Louisiana man celebrates million-mile Toyota Tundra
Sometimes, our vehicles become an indispensable part of our lives and are an extension of our identity. This is the case with the Louisiana native Victor Sheppard and his beloved 2007 Toyota Tundra. He drove 1 million miles on the truck, which was the first truck of its kind assembled at Toyota Motor Manufacturing in San Antonio, Texas.
When news of Sheppard’s rig spread, Toyota asked what the million mile Tundra would be worth. For Toyota’s engineers and designers, such longevity offers great insight when considering future platforms.
In other words, it’s worth a lot.
Sheppard, the sole owner, put an average of 125,000 miles a year on his Tundra during long-haul trips. From his Louisiana home, Sheppard traveled between Virginia, Wyoming, and North Dakota for work. All of those miles meant routine maintenance and, over the course of nine years, Sheppard visited the service department at Greg LeBlanc Toyota 117 times.
“My truck looks great, and, except for a few little dents, it’s almost like new,” Sheppard said.
Maintenance included oil changes, tire rotations, belts, and other items as determined by Toyota’s intervals. However, Sheppard’s Tundra still has the original engine, transmission, and factory paint.
“Most people can’t believe how much on his truck is original,” said Ron Weimer, General Manager of Greg Leblanc Toyota. “Victor has been loyal to his maintenance and kept it up.”
When Sheppard’s Tundra hit 999,999 miles, the dealership posted the odometer photo above on Facebook.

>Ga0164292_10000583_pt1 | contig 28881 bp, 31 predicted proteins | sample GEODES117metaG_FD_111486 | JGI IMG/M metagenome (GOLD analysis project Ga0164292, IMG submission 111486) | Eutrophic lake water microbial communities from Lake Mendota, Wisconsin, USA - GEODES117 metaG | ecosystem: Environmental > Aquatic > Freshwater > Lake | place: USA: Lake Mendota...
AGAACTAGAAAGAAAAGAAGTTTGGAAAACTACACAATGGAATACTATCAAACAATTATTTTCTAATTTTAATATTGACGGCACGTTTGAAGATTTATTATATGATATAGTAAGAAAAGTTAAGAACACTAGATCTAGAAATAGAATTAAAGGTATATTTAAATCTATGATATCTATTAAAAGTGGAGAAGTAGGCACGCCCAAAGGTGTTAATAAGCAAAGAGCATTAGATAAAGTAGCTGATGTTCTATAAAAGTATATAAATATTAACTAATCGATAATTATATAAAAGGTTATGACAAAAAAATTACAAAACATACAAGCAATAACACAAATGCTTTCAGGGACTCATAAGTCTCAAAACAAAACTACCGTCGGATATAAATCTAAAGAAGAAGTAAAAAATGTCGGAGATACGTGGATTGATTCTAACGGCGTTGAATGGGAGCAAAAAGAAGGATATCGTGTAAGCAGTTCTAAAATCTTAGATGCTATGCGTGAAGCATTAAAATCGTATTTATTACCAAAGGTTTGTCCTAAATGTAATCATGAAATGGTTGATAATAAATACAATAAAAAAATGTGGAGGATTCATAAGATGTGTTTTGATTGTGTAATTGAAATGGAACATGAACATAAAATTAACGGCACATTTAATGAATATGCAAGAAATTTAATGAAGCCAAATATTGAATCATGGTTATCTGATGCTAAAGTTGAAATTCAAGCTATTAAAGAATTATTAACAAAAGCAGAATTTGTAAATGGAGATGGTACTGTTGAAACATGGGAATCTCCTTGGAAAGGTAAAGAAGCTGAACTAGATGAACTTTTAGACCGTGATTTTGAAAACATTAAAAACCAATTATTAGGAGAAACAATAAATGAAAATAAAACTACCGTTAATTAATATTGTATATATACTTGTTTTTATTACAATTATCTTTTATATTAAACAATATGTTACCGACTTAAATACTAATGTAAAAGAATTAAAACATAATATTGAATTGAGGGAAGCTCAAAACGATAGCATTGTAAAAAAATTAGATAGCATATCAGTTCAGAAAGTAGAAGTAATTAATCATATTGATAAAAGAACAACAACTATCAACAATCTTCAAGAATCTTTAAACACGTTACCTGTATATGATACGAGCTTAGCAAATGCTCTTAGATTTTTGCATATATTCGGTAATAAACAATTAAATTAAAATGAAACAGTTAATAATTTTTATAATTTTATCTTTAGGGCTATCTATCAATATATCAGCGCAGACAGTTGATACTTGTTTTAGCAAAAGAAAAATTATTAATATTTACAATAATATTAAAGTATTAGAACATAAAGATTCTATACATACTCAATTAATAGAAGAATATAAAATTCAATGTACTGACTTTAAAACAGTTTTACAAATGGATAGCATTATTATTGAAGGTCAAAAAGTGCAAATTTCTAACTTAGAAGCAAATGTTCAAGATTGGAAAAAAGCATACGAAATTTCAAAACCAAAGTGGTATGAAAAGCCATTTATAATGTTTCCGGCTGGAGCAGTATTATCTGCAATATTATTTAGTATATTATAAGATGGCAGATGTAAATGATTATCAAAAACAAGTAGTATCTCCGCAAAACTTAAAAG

In 2012, Sheppard’s Tundra was part of Toyota’s outdoor truck display the Texas State Fair in Dallas. This year, Toyota did one better and offered him did a straight up swap – his 2007 for a 2016. Toyota Motor Sales, U.S.A., Inc. held a brief celebration at Greg Leblanc Toyota in Sheppard’s hometown of Houma, Louisiana.
Interestingly enough, this 2016 is also his 16th Tundra.
As Sheppard enjoys his new truck, Toyota will disassemble the 2007 Tundra. Every component of the engine, transmission, body, and chassis will be rigorously examined.
“Having a million-mile truck in as pristine condition as this one with original parts is a truly rare find,” said Mike Sweers, Toyota’s Chief Truck Engineer.
The process may take months but Toyota considers it a golden opportunity as they validate and enhance their engineering and manufacturing practices.
“Our team plans to teardown the entire truck, bumper-to-bumper, top-to-bottom to evaluate how the quality and safety we designed, engineered, and built into the Tundra has held up to over one million miles of real-world driving,” Sweers said.
Sheppard remains loyal to Toyota and continues to advocate the Tundra in particular.
“These trucks are safe and dependable,” he said.
*Carl Anthony is Managing Editor of Automoblog and resides in Detroit, Michigan.
Photos &Source: Toyota
Surviving Friday the 13th Autobot style
Yes. . .its . .. Friday the 13th! ! ! !Most likely, today will be the worst day of your life. Everything bad that could possibly happen to you will . . . and then some.You will be late, spill coffee,...
Aston Martin Vanquish S: Beyond the British GT
There is a lot to say about the new Aston Martin Vanquish S. There are many details-Aston Martin is a very, very detail-oriented company. Man, they will even give you a few paragraphs about how they s...
- The Canadian government invests in the first Canadian-made electric car
- Stellantis strengthens electrification
- 2022 Ford Maverick debuts
- The Canadian government requires 100% of Canadian car and bus sales to achieve zero emissions by 2035
- Extend electric car rebates to businesses and non-profit organizations BC
- New general manager of ADESA offices in the U.S. and Canada